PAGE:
Why Google Doesn’t Want You To Mess With Paid Links

For years, Google has been very vocal about why you should never buy backlinks for your sites. There have been a good amount of horror stories about people who buy backlinks and then find their site completely removed from the index for up to 6 months or more. Obviously, this could literally put your company out of business if it happens to you.

And yet, anywhere you go, you’ll see all kinds of ads for sites like Text Links Ads, Links XL, and others, who broker links. They all have huge pools of publishers who they are able to sell links on their own sites through the link broker networks. This seems like a sitting duck situation, where Google could possibly sniff out the entire network and systematically crush an entire portion of the internet. But this doesn’t really seem to be happening, and that’s because these networks are doing a good job of hiding the fact they’re selling links. They leave little if any footprint, so unless Google actually came into their network to sniff out who is participating, things are pretty safe.

But it still begs the question, why does Google not want me to buy links? The answer is connected to the core of Google’s ranking technology, and is a pretty basic one once you see it.

Stuffing the Ballot Box

The super simplified way of describing how Google uses backlinks to determine how a site should rank is that each backlink is a “vote” for the target site. These votes aren’t all equal; a link on a no-name site is not even close to being worth as much as a link on a big authority site. But regardless, a link is an endorsement according to Google.

By purchasing backlinks, you’re all of a sudden “stuffing the ballot box” and artificially increasing your backlink numbers. Without a way of discerning which backlinks were naturally procured as opposed to purchased, Google has trouble knowing how legitimate a site is or if the owner of the site just has deep pockets.

Because of how large and powerful Google is, they are able to set their own internal rules that everyone starts to follow because if they don’t and get caught for something Google doesn’t like, the penalty could potentially devastate their traffic and cash-flow. So Google is in this unique “internet police” position where they can somewhat control people’s behavior online simply by discouraging certain practices.

The Funny Part Is That Paid Links Work. Really Well.

The thing is, if there is no footprint to identify your paid links with, Google has no damn clue that you paid for them. Because of this, if you have the cash, you can snatch some very powerful links that would be challenging to naturally get at least early on in a site’s life and can dramatically increase your site’s ranking.

Despite Google’s authority, they simply can’t be all knowing. Whether you have a handful of independent, powerful sites that you interlink to help each one out, or you buy links, it’s a way to fast track your site to high rankings in competitive niches.

Rand at SEOMOZ wrote a great post about his experiments with paid links, and the results pretty clearly show what I’m saying here. If you have the budget for the links, it’s definitely something to (carefully) use.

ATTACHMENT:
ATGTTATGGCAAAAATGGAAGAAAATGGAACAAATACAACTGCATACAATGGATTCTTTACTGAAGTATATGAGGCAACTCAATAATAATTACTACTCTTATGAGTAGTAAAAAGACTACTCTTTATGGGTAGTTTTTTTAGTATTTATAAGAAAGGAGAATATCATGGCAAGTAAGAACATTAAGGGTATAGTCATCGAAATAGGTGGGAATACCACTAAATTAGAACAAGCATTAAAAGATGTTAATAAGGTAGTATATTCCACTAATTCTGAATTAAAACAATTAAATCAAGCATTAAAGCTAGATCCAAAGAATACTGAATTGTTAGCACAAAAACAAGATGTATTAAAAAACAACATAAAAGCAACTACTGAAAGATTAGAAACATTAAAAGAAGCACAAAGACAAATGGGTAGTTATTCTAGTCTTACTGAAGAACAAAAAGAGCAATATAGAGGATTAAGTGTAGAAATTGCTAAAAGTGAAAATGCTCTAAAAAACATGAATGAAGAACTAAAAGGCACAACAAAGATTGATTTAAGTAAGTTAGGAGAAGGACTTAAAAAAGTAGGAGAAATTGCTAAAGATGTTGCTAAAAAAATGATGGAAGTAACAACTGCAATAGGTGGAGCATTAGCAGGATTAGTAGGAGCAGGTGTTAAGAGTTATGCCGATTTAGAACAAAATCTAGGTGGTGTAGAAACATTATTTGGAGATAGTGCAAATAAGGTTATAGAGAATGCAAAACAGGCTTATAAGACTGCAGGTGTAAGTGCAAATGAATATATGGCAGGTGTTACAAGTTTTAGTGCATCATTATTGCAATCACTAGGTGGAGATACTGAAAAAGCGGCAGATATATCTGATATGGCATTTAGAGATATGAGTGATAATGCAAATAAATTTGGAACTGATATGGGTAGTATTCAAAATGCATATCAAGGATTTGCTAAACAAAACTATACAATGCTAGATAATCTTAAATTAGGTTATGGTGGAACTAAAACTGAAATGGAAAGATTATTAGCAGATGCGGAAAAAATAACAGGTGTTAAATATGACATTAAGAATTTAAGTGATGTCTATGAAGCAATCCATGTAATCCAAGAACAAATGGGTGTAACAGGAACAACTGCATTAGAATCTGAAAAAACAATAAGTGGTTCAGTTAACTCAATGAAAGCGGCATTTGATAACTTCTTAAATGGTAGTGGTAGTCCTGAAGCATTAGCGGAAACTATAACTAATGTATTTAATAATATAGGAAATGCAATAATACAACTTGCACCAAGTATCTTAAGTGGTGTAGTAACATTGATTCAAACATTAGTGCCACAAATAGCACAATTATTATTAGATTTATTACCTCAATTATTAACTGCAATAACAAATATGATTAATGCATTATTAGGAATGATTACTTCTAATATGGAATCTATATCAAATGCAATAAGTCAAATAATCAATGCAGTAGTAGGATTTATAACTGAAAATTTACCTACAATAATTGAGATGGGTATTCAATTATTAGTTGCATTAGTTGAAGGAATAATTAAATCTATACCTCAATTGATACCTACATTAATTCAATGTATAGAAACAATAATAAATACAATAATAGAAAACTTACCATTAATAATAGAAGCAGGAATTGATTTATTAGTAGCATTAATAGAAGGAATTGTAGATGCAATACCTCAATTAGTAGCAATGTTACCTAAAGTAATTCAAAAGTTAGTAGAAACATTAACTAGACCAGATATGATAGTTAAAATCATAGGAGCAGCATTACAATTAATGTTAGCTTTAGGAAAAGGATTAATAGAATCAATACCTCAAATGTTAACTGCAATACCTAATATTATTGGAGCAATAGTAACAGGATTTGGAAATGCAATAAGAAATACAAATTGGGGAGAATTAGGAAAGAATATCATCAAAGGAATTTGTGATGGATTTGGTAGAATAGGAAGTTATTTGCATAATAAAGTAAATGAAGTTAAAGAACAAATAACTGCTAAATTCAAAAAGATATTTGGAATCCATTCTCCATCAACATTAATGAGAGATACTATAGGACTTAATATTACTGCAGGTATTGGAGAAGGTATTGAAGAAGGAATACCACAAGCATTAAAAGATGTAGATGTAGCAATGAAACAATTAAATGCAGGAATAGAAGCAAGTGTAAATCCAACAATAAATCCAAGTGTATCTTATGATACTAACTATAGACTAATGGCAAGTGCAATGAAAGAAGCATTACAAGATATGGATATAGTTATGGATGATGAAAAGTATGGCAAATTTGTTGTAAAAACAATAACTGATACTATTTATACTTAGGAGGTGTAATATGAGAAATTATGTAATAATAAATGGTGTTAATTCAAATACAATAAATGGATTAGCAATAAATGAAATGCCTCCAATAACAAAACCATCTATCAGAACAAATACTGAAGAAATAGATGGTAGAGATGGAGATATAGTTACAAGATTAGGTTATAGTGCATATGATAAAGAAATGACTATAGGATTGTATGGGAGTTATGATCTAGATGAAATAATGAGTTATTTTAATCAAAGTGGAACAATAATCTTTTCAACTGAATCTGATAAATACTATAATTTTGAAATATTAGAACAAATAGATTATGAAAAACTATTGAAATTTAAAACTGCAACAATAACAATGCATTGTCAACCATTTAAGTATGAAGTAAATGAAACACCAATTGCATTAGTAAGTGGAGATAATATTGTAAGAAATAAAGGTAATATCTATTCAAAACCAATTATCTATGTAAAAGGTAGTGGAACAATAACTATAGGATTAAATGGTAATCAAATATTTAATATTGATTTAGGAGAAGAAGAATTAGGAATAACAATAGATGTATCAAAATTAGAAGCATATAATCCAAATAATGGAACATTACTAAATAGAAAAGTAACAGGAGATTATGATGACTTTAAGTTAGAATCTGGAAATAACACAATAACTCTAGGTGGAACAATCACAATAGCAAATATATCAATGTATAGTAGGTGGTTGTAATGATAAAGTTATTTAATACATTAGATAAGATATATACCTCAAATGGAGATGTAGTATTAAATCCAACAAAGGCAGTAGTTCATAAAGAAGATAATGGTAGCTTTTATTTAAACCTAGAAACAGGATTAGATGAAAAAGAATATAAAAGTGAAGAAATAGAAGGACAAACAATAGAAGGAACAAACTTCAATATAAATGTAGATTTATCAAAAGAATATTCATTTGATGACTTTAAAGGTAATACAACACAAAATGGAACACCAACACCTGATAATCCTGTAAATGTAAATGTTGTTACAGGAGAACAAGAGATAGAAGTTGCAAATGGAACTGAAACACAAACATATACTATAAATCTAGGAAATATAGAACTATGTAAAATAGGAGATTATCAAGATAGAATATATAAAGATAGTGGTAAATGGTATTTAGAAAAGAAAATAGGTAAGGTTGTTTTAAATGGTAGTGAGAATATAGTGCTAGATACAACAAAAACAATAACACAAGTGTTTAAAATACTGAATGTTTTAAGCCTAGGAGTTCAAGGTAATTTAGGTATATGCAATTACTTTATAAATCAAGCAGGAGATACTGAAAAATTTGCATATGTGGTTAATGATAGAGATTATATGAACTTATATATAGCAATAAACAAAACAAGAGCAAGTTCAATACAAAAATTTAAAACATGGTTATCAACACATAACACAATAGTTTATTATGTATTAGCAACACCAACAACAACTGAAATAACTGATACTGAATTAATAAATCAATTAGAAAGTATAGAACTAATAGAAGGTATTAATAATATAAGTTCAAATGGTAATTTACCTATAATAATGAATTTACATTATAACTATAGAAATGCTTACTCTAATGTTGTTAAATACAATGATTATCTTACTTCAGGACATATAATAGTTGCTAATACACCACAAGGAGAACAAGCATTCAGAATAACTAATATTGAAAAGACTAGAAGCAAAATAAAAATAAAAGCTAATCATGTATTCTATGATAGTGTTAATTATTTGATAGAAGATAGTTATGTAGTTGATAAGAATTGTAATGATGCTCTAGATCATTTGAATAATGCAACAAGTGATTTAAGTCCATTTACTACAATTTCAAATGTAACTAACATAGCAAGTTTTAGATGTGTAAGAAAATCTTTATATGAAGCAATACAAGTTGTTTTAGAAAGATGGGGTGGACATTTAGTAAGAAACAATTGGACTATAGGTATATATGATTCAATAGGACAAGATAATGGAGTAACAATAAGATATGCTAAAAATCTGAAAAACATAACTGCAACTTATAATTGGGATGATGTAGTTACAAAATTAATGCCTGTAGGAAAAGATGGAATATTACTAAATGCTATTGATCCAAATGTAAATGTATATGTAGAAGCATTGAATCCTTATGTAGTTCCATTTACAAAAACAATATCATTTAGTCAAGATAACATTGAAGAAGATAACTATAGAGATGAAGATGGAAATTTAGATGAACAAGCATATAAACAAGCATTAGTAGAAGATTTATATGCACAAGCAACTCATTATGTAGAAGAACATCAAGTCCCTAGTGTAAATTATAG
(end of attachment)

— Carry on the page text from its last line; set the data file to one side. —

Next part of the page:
1. While I agree with the general tone of this post, the SEOMOZ article you pointed to, is from 2007 and has been replaced by one saying the contrary (If I understood it right) in 2009.

    Just as a heads up…

    1. Their most recent articles about paid links seem to align with my tone here as well. Their main point is that paid links work but they are risky, and the reason they are risky is because Google wants you to receive links naturally rather than purchasing them.

      If you search for paid links on seomoz.org there’s a lot of great articles to check out about them. Almost all of them show that they work very well, but they are still really risky because if you get caught, it could mean instant sandboxing.

      Thanks for the comment!

  2. If paid links can cause a penalty, what’s to stop me buying 1000 and pointing them to my competitors site? Surely they’re just discounted rather than penalty causing…


    1. Generally, if they sniff out any sort of serious link building attempts, they will then go and investigate the sites. If there are fishy things going on, then there’s the possibility the site can be penalized. If the site is clean and just has paid links pointed at it, they’ll probably just nullify the value of the link and leave things alone.

      By nullifying the impact of the links though, that can reverse the positive effects of them from before you were caught, which can have a negative impact on rankings. So they aren’t really penalizing you, they’re just removing links which will negatively smack your rankings.

  3. Gotcha. So you’re saying if the on-page is fine then the site will pass the manual investigation and the links will be nulled?

    Seems to me the only thing you’ve got to lose with buying links is the cash…

    P.s can you put a ‘subscribe to follow ups’ check box on this form? It’d be very handy

    1. Hey Jon, I think I just setup the subscriptions for comments. Try it out and let me know if it works for you. I’ve never used this plugin before so I make no guarantees πŸ™‚

      1. That’s the one! I suppose This is a test comment then.

        Actually no, I’ll make it areal one. How do you rate Text Link Ads as k link broker. Have you reviewed them (or others) on this blog that I’ve missed?

        Ta, Jon

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